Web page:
Gojko Adzic podcast reveals the magic of motivation

Gojko Adzic is becoming something of a celebrity around Wellington these days, and this week he’s back to deliver more bites of wisdom for a hungry Lean and Agile community.


Nomad8’s Rachael Tempest Wood and Anthony Boobier were lucky enough to talk with him recently and you can hear the conversation in the podcast below.


Prior to his almost revered status in NZ, he wasn’t doing badly internationally either, and his book Specification by Example was awarded the Jolt Award for the best book of 2012 and in 2011, he was voted by peers as the most influential agile testing professional.


So be prepared to learn something new. For example, did you know what in this modern world is most like magic and how did Gojko first start programming?


These are key questions. Not only because they reveal something about the character of this master of Impact Mapping and Specification by Example, but because of what they reveal about the way companies attempt to build software.


Gojko is a software delivery consultant who works with ambitious teams to improve the quality of their software products and processes. He specialises in agile and lean quality improvement, but in recent months he’s rediscovered the joy of programming. He’s remembered what it was like to spend days and nights hammering on a Commodore 64 and says, “It’s incredibly exciting and that’s the kind of joy I’m experiencing again. By trying out different ways of deciding what to do, how to plan, what to build and deciding prioritisation.”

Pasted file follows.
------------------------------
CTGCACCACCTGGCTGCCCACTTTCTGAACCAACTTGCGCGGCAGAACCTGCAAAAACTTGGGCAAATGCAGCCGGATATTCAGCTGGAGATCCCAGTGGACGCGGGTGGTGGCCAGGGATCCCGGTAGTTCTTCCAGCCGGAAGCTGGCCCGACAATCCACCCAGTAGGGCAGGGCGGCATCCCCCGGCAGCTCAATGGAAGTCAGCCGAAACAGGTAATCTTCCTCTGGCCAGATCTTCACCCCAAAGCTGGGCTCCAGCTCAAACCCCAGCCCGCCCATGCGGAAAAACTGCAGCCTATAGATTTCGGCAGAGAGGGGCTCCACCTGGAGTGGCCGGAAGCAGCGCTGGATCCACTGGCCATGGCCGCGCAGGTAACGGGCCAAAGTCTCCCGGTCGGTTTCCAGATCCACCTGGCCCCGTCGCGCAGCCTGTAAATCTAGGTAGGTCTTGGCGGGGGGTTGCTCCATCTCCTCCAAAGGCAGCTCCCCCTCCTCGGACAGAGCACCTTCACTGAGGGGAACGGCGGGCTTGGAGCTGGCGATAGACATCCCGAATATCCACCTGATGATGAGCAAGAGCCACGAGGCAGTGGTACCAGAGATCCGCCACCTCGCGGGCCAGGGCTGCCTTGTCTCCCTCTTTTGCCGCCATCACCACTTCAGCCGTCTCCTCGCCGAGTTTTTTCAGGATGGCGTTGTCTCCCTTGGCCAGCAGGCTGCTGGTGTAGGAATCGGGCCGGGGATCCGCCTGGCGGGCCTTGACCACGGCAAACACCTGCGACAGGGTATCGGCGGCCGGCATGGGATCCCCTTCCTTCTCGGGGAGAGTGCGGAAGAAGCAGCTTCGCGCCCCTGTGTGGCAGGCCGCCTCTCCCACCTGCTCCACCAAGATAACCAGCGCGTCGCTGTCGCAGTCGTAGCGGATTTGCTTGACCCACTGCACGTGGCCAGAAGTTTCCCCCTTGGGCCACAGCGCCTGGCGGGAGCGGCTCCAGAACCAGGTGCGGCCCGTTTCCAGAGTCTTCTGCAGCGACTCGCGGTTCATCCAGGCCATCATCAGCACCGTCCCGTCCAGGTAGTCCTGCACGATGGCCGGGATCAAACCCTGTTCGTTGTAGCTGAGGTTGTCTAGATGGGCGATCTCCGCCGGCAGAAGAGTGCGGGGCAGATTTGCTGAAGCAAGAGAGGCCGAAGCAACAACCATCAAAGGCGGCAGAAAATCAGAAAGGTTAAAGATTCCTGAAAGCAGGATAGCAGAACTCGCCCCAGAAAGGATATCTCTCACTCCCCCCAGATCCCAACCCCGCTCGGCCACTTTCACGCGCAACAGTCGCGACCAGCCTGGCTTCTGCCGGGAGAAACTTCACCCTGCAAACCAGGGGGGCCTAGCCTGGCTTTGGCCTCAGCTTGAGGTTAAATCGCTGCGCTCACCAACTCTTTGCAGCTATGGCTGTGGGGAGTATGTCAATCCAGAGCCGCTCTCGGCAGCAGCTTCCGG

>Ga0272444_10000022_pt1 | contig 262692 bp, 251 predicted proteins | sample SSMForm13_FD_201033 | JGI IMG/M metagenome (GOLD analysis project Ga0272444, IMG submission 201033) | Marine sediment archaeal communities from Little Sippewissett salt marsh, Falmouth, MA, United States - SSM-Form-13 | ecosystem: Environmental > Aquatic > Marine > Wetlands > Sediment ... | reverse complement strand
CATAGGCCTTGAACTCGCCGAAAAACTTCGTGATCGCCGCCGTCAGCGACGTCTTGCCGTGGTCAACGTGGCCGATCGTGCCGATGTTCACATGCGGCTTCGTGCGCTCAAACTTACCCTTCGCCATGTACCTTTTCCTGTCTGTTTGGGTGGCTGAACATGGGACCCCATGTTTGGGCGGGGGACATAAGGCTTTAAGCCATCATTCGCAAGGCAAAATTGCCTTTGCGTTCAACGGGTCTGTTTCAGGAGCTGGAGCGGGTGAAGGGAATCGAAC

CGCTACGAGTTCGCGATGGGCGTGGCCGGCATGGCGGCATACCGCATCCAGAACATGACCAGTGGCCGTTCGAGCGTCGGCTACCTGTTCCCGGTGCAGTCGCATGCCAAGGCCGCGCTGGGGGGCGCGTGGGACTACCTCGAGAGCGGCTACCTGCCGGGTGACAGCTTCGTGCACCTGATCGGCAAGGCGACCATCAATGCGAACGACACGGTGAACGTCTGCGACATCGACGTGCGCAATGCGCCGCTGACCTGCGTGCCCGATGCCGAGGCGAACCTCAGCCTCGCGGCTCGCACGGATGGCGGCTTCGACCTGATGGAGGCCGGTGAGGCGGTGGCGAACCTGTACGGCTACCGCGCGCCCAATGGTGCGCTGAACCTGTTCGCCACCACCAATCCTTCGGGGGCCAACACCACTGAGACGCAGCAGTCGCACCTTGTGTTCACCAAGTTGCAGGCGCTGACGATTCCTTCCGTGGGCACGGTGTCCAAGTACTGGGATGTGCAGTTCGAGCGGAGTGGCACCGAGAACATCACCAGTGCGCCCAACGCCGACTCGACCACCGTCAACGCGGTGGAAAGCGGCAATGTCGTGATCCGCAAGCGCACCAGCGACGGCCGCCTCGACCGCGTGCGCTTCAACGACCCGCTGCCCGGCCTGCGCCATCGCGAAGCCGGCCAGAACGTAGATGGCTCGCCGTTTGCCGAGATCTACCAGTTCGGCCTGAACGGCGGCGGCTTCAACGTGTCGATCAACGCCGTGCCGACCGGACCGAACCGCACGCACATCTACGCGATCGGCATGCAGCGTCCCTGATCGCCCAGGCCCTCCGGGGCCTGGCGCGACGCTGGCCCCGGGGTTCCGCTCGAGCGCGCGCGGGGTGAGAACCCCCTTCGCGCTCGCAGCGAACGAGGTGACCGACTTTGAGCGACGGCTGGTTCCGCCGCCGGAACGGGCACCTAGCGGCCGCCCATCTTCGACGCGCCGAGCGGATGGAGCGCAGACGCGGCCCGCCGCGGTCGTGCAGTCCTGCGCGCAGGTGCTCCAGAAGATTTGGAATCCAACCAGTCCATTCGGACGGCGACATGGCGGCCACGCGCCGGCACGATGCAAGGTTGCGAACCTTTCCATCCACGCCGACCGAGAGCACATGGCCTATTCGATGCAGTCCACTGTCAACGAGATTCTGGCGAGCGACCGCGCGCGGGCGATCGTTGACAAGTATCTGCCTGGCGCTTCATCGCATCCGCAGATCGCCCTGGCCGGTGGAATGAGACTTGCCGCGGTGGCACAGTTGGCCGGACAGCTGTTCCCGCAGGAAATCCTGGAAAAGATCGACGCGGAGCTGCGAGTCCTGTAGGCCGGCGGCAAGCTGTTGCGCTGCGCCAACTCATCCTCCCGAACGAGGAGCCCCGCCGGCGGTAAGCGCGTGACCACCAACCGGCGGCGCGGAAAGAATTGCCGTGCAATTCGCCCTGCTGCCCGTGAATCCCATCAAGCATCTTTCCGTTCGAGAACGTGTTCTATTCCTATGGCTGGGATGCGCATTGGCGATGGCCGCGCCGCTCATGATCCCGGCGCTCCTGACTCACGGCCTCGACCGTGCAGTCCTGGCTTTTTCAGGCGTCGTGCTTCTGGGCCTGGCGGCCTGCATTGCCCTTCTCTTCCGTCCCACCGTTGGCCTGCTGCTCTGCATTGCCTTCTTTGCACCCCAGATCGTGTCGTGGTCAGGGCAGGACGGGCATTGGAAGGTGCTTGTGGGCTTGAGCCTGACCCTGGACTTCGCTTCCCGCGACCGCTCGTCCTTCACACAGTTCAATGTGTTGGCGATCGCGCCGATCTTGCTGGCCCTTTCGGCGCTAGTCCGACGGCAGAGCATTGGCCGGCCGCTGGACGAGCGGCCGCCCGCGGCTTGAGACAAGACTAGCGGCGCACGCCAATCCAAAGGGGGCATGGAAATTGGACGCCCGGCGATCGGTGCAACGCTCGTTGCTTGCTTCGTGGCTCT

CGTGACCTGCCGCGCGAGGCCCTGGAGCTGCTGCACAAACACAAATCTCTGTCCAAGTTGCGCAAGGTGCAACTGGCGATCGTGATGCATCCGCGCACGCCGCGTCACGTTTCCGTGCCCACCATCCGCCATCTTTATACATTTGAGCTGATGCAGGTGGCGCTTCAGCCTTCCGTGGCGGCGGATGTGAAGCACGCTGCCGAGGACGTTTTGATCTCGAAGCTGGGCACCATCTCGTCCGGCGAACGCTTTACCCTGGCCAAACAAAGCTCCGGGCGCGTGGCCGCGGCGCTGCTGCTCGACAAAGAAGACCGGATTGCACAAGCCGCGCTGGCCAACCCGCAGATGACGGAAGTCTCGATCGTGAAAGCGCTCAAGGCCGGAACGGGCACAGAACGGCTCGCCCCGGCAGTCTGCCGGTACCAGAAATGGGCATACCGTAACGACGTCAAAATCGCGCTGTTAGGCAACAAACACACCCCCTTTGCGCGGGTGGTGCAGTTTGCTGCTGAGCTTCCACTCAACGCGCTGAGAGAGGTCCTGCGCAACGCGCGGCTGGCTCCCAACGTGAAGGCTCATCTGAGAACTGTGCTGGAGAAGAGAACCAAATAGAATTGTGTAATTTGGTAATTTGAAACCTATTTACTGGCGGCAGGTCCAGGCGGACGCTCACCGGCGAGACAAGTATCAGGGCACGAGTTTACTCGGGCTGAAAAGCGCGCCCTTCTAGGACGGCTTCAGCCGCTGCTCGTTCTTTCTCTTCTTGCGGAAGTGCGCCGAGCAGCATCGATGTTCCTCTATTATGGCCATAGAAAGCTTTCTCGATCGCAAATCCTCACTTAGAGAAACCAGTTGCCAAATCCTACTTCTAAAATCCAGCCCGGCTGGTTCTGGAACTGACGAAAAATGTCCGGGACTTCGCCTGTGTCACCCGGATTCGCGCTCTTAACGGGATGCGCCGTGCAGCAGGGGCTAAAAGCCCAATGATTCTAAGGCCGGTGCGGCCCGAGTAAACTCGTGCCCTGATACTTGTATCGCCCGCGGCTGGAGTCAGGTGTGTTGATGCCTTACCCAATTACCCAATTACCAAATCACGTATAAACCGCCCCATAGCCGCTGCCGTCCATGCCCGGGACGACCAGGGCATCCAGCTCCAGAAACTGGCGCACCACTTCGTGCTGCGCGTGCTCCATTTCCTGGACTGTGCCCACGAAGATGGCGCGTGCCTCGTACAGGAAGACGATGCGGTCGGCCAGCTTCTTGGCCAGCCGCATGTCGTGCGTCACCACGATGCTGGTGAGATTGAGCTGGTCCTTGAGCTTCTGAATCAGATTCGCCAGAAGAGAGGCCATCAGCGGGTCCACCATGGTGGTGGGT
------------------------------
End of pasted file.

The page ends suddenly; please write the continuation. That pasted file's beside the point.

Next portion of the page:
Gojko has discovered that motivation is the key to performance no matter the constraints under which you are operating, and motivation can only be permanent when developers, testers and the business fully understand their vision and direction.


“There is a big disconnect between a strategy in PowerPoint and tuning product visions,” he says.


In the podcast, he explains how impact maps can be used to develop product backlogs in situations where there is precious little time to make mistakes. “[we are] incredibly constrained in terms of time – a few hours here and there makes a difference,” he explains. “We try to be very open to unexpected things.”


This period of re-acquaintance with software development has moved Gojko’s thinking. “Shipping is no longer the problem,” he says, adding that you can look up good process and practice in books and online. “But are you driving the car in the right direction? Are you using the capability for stuff that’s useful?”


Pertinent indeed. And you can hear much, much more in this podcast:
Gojko Adzic podcast. Recorded September 2014.  42:50 mins



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Rachael Tempest Wood
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